Provident Trust Strategy (PROVX) for Rich in Orchard Beach, MD. and Dale in London, OH. PROVX was profiled in our December issue, but also in our first issue ever. They’ve done a better job than just about anyone in managing the risks posed by a focused portfolio. It’s an exceptional little fund.

RiverPark Strategic Income (RSIVX) also for Rich. I like it a lot. David Sherman manages a flexible portfolio that aspires to returns in the 7-8% range but he will not “reach for returns.” I own it in my personal portfolio and we hold it as part of MFO’s tiny endowment. That said, two other RiverPark funds are modestly more compelling RiverPark Short Term High Income (RPHIX/RPHYX, which Chip and I also own in our portfolios) and RiverPark Floating Rate CMBS Fund (RCRIX/RCRFX).

Bruce Fund (BRUFX) for Dave in Beaver Dams, NY. Run by Robert & Jeffrey Bruce since 1983. The senior Mr. Bruce is 87 and was the mastermind behind one of the great funds of the 1960s and early 1970s, the Mathers Fund. They won’t permit themselves to be photographed and won’t talk with journalists or analysts. It’s a go-anywhere fund, with rock star / rock steady performance. It lost only 1% during September and October. #2 ranked flexible portfolio by Sharpe ratio. Industry’s worst website apparently designed by an accountant who resented the whole idea of the web. Morningstar disdains the fund and ended coverage in 2010; since then it’s been a top 5% performer.

Ariel International (AINTX) for Richard in Chula Vista, Calif. Rupal Bhansali has managed the fund since 2011. We’ve spoken at length, and she’s really impressive. I like the fact that her portfolio construction starts with a phase she called “throwing out the trash.” The general pattern is that performance sucks in boisterous markets, thrives in sucky ones. General rule: if the international markets are in the red, this fund will be a top 10% performer, if the international markets are making north of 20%, this fund will be in the bottom 10% with solid absolute returns. My impulse is to look at her Global Fund (AGLOX), with about twice the returns and slightly lower volatility.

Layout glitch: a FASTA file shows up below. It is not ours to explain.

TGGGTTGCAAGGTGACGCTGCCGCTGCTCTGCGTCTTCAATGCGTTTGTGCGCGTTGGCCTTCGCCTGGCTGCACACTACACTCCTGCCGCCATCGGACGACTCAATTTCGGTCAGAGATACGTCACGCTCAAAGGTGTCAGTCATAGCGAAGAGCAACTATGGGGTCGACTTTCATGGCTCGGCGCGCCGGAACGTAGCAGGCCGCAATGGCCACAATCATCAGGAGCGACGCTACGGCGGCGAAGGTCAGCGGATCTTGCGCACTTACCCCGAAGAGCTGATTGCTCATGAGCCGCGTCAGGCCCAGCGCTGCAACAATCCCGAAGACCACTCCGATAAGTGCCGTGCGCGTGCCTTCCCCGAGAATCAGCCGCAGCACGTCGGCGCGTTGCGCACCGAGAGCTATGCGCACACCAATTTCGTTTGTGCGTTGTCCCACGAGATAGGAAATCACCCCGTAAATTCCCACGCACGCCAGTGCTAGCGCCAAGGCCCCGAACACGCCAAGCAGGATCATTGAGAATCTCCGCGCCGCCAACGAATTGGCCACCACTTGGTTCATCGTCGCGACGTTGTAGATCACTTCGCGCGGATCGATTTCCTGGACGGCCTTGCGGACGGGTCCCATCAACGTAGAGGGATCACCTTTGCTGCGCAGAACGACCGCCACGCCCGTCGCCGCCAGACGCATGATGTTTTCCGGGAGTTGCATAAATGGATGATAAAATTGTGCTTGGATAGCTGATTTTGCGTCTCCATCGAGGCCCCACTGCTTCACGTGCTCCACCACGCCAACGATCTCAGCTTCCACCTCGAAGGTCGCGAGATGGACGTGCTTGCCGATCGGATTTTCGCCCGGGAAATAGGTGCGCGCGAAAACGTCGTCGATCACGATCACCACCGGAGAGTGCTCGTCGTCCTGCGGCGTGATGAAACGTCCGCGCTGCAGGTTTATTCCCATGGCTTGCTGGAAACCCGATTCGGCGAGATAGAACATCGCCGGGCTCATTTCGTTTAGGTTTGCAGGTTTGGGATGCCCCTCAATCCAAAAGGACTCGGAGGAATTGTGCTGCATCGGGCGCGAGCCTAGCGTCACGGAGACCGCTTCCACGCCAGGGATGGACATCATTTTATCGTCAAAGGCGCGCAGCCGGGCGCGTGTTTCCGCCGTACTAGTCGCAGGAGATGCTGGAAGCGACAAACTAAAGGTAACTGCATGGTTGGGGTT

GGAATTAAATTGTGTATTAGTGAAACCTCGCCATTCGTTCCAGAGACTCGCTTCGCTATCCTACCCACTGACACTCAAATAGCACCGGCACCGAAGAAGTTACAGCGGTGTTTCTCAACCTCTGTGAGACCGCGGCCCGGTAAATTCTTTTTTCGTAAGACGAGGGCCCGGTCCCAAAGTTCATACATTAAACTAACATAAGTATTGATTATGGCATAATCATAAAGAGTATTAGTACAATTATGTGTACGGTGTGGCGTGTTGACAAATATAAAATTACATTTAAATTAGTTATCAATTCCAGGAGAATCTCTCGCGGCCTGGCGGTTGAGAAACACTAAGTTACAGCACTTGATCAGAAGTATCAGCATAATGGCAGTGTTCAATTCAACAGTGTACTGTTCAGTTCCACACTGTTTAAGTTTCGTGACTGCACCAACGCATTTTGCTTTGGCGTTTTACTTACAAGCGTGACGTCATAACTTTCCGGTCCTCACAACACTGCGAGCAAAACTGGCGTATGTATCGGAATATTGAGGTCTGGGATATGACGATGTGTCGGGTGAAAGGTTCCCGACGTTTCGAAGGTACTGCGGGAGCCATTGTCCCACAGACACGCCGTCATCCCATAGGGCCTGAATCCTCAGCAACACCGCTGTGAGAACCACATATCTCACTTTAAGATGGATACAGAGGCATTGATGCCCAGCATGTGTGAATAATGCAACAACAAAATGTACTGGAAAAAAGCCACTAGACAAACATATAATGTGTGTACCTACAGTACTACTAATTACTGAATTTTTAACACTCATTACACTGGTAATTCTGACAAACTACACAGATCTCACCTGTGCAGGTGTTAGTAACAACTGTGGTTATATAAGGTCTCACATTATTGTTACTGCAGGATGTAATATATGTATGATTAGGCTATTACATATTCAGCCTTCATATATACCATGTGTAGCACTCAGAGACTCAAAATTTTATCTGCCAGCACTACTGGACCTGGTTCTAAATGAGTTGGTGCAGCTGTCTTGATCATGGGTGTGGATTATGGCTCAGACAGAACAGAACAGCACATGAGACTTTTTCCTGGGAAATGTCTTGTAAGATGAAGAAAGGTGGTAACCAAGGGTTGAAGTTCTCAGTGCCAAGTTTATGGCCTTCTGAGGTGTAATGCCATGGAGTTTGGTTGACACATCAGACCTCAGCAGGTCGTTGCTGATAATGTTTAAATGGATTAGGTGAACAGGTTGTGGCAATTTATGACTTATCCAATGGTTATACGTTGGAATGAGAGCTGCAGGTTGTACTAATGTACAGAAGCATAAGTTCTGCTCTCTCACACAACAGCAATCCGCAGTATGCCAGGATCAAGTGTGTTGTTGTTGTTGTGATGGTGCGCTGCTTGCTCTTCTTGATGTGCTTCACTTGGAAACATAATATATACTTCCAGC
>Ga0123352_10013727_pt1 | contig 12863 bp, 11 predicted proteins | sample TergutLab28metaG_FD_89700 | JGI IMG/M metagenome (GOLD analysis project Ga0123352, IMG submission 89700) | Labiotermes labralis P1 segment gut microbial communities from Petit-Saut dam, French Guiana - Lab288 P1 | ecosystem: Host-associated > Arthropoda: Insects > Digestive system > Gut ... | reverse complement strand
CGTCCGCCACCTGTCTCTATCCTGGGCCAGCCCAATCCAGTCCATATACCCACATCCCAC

Vanguard Dividend Appreciation (VIG) for Richard in Chula Vista, CA. Dividend worship has gotten entirely out of hand, as zero –and occasionally negative –interest rates triggered a desperate search for income-at-any-price. That’s had two effects on dividend paying stocks. First, they’re often no-growth companies whose stocks are now priced as if they’re high growth companies. Second, corporate management has engaged in some desperate financial engineering so they can continue to pay those dividends. Some companies have turned to issuing high yield bonds to fund dividends (and stock buybacks, which were averaging $75 billion a month over the first three quarters of 2018) and nearly 500 firms have dividend payouts that exceed their earnings. These are not your father’s blue chip Steady Eddie stocks, Richard. That said, Vanguard is sensible, disciplined (they look for 10 consecutive years of rising dividends) and cheap.